After an upswing at the beginning of this year, the labor market is back in the doldrums. The latest report from the Bureau of Labor Statistics said the U.S. economy created just 114,000 jobs in September, and although the unemployment rate fell to 7.9 percent, the workforce remains shrunken. And even those gloomy numbers obscure the suffering of the long-term unemployed and the millions of workers who have dropped out of the labor force in the aftermath of the recession. Stay up-to-date on the state of the labor market with AEI’s economic experts, and find out their ideas for how to get America back to work.
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The Seattle City Council is very pleased with itself. Answering President Obama’s call to address what he has decided is “the defining issue of our time” – income inequality – the Council voted unanimously last week to raise Seattle’s minimum wage to $15 per hour.
We are a long way from the Luddite riots of 19th century England, when protesters smashed the trappings of progress. But worries about the rise of the machines are still with us, and for good reason. Will the machines take our good-paying jobs?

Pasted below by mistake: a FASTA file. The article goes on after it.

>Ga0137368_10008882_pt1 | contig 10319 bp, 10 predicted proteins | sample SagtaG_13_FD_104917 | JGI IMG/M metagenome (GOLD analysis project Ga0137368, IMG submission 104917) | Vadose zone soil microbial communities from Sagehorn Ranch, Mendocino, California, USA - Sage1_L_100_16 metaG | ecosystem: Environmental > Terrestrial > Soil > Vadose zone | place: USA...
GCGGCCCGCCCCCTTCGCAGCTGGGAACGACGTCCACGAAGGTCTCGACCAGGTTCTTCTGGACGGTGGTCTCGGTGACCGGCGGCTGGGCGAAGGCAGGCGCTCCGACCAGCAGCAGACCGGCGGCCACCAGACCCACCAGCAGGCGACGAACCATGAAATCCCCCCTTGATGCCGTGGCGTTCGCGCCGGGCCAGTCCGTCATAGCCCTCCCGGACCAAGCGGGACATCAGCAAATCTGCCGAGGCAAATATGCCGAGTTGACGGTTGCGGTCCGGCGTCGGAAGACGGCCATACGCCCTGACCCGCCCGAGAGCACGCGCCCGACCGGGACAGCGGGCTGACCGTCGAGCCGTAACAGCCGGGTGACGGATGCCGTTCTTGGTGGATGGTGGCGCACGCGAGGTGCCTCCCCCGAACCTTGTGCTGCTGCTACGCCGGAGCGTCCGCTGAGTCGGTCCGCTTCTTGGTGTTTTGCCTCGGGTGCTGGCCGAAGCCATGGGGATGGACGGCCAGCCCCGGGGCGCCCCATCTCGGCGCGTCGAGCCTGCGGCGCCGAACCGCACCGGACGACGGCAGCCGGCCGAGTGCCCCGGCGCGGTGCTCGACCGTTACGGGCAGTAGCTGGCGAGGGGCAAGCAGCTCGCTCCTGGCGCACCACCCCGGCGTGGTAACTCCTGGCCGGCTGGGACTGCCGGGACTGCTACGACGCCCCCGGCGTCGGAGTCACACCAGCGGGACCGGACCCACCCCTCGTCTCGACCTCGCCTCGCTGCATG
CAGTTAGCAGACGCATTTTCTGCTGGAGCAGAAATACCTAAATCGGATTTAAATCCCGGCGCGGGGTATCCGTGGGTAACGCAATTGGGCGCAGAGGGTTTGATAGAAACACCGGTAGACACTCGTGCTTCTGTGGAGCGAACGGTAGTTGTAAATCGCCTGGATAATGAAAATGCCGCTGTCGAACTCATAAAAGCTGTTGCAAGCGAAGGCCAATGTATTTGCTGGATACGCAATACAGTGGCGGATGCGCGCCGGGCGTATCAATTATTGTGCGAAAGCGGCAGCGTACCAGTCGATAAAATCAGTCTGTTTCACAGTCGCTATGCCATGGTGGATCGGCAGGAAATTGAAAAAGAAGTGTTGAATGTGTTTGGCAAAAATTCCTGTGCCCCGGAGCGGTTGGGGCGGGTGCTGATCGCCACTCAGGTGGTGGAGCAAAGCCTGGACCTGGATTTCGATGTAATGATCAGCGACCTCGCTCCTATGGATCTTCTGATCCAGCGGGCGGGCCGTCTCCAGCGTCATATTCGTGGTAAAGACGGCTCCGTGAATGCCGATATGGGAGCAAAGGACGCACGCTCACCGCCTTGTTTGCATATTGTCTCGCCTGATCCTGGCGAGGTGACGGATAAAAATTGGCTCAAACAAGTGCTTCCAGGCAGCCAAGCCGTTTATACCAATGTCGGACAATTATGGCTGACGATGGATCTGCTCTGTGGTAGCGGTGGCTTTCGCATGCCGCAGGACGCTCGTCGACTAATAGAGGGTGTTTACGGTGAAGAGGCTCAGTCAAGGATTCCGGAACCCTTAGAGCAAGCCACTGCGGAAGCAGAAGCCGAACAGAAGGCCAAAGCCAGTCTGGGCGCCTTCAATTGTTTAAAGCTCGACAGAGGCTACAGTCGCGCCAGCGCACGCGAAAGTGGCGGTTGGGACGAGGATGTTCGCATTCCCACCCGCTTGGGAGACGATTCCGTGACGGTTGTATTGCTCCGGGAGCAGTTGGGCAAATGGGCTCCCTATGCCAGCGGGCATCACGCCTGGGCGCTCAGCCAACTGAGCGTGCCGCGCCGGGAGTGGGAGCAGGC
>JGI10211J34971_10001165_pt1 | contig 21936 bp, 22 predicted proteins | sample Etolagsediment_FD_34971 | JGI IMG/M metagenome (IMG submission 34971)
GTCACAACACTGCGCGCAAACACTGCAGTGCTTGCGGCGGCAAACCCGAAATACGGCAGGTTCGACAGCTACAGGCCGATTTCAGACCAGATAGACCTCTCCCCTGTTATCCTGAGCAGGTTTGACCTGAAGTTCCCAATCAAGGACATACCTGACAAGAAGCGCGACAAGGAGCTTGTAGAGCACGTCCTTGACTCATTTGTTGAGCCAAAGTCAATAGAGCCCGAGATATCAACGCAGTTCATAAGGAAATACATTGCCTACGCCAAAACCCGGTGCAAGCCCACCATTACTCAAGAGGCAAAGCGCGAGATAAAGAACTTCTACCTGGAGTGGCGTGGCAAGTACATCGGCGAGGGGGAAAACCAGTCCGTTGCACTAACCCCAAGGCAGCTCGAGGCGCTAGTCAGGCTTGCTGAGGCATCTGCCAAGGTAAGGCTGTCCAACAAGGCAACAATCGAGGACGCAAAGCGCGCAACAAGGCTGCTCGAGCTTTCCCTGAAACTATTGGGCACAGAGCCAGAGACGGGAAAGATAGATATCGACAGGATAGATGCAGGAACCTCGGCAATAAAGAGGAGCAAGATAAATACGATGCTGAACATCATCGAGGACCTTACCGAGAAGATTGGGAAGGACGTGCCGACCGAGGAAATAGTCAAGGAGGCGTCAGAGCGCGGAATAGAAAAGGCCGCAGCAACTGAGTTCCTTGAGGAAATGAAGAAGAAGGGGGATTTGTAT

Though the Great Recession ended in 2009, you’d never know it from the millions of Americans suffering from long-term unemployment. Michael R. Strain reminds us of the tragic consequences of long-term unemployment, and the alarming decline in male labor force participation that seems to have accelerated in recent years.
It is not at all hard to understand the fundamental economic logic of the minimum wage: By raising the minimum price of labor, you will decrease the amount of labor that employers want to purchase.